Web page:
Rating 3 out of 5
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4.0 out of 5 stars An intriguing look at economic-colonialism, 26 Nov. 2012
By 
J. Morris "Josh" (London) - See all my reviews
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Empires rise and fall; Persian, Roman, British etc. However, the latest empire is not one of colonies and outposts but rather one of economic ownership and resource rights. China, it appears, is buying up the world and with the cash to do so - as other countries raid the silver cabinet to raise cash - it just looks as they might be able to acheive their goals.

An interesting look at the economic expansion and strategic reserve building by China and the manner that they are acheiving this. Well written in a fluid style, Moyo manages to explain a difficult subject with flair. Recommended for a look at Chinese economic expansion.
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4.0 out of 5 stars Again with China, 30 Nov. 2012
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In the background you can hear armies marching stoicly towards a grim faced leader.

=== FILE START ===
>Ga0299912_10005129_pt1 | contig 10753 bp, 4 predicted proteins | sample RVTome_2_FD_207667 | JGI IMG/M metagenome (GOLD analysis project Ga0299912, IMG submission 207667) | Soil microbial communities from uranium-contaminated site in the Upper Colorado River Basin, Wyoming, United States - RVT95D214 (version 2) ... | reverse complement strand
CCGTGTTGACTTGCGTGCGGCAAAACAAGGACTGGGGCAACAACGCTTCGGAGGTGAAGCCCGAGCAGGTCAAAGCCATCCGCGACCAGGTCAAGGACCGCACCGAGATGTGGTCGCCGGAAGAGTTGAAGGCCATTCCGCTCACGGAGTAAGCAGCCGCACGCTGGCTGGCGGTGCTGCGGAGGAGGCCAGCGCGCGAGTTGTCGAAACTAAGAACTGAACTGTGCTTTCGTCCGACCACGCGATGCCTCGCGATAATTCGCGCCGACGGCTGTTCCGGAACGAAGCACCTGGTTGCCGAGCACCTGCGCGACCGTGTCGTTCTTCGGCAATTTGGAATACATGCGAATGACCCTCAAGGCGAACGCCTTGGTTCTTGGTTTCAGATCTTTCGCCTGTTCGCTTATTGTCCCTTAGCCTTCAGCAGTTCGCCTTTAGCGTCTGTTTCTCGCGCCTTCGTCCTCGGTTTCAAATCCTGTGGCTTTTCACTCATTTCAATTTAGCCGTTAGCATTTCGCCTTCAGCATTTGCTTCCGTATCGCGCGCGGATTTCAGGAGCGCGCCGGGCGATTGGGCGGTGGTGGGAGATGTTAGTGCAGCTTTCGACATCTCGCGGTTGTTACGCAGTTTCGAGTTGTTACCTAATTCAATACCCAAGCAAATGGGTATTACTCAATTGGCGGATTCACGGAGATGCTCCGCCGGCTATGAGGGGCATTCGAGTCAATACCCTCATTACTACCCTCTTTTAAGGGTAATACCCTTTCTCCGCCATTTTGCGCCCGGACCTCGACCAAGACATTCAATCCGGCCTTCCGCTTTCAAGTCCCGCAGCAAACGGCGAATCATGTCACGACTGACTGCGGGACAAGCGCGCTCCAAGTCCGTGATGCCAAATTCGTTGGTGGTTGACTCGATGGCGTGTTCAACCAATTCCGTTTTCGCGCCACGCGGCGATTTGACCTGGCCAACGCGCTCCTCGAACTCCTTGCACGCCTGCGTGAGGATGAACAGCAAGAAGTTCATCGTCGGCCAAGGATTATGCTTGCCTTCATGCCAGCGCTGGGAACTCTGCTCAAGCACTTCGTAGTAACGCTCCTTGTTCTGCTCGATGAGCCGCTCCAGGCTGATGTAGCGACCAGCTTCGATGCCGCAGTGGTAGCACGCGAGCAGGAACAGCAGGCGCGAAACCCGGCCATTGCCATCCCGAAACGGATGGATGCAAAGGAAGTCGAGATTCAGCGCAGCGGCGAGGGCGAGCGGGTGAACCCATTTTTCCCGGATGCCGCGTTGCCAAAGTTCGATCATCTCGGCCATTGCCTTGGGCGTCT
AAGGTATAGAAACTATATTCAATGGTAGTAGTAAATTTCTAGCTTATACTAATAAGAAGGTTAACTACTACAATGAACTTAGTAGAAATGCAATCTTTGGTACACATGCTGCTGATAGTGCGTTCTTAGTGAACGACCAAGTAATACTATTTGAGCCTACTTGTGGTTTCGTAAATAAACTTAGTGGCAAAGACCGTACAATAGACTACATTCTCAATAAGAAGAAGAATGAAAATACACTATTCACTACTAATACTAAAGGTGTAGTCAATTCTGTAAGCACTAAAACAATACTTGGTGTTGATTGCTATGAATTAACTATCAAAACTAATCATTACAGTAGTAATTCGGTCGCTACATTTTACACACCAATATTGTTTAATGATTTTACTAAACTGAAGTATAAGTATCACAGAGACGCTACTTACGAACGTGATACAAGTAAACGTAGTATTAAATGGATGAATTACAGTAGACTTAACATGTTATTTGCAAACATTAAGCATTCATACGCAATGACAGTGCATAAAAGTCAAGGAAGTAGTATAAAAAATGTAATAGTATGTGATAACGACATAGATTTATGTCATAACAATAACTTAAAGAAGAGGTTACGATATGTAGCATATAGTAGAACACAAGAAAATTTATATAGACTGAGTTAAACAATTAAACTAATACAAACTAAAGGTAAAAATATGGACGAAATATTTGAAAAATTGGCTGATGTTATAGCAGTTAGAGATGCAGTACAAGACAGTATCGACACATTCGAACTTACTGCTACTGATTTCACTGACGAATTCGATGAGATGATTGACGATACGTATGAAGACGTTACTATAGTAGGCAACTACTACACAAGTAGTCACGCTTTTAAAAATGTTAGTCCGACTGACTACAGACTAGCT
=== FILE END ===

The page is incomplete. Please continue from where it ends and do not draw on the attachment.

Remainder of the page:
China. Biggest country populus on the planet, what happens when the earths resouces become scarce? It isn't just a panic theory anymore. We are in a very real situation whereby the earths resources are listed in some logs as being at less than 10% than they were when we were at day 1. Worrying isn't it? China can afford more, use more, recreate more, store more and if one day it becomes nessessary take more.
Chilling.
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4.0 out of 5 stars Mad rush for resources, 23 Jan. 2013
By 
Michael Jenkins (glasgow United Kingdom) - See all my reviews
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As the author rightly states, the world's resources are finite, and fast running out. Without scaremongering she takes us through China's push and ever increasing demand for what is left of these resources. Food for thought and a wake up call for the west, who appear to be using up all their resources for the war on terror.

As I said this book is not scaremongering, but I did find it to be just a little bit frightening, and a timely reminder, a very good read.
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4.0 out of 5 stars Good, 16 May 2013
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An interesting, easy to read and a general eye opening account of a topic that most of us will be well aware of but far more informed about after reading this. It might come across as a bit of scare mongering, but this is just an in depth look at China which includes a lot of information the tv and papers don't write about. Recommended.
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Winner Take All: China's Race For Resources and What It Means For Us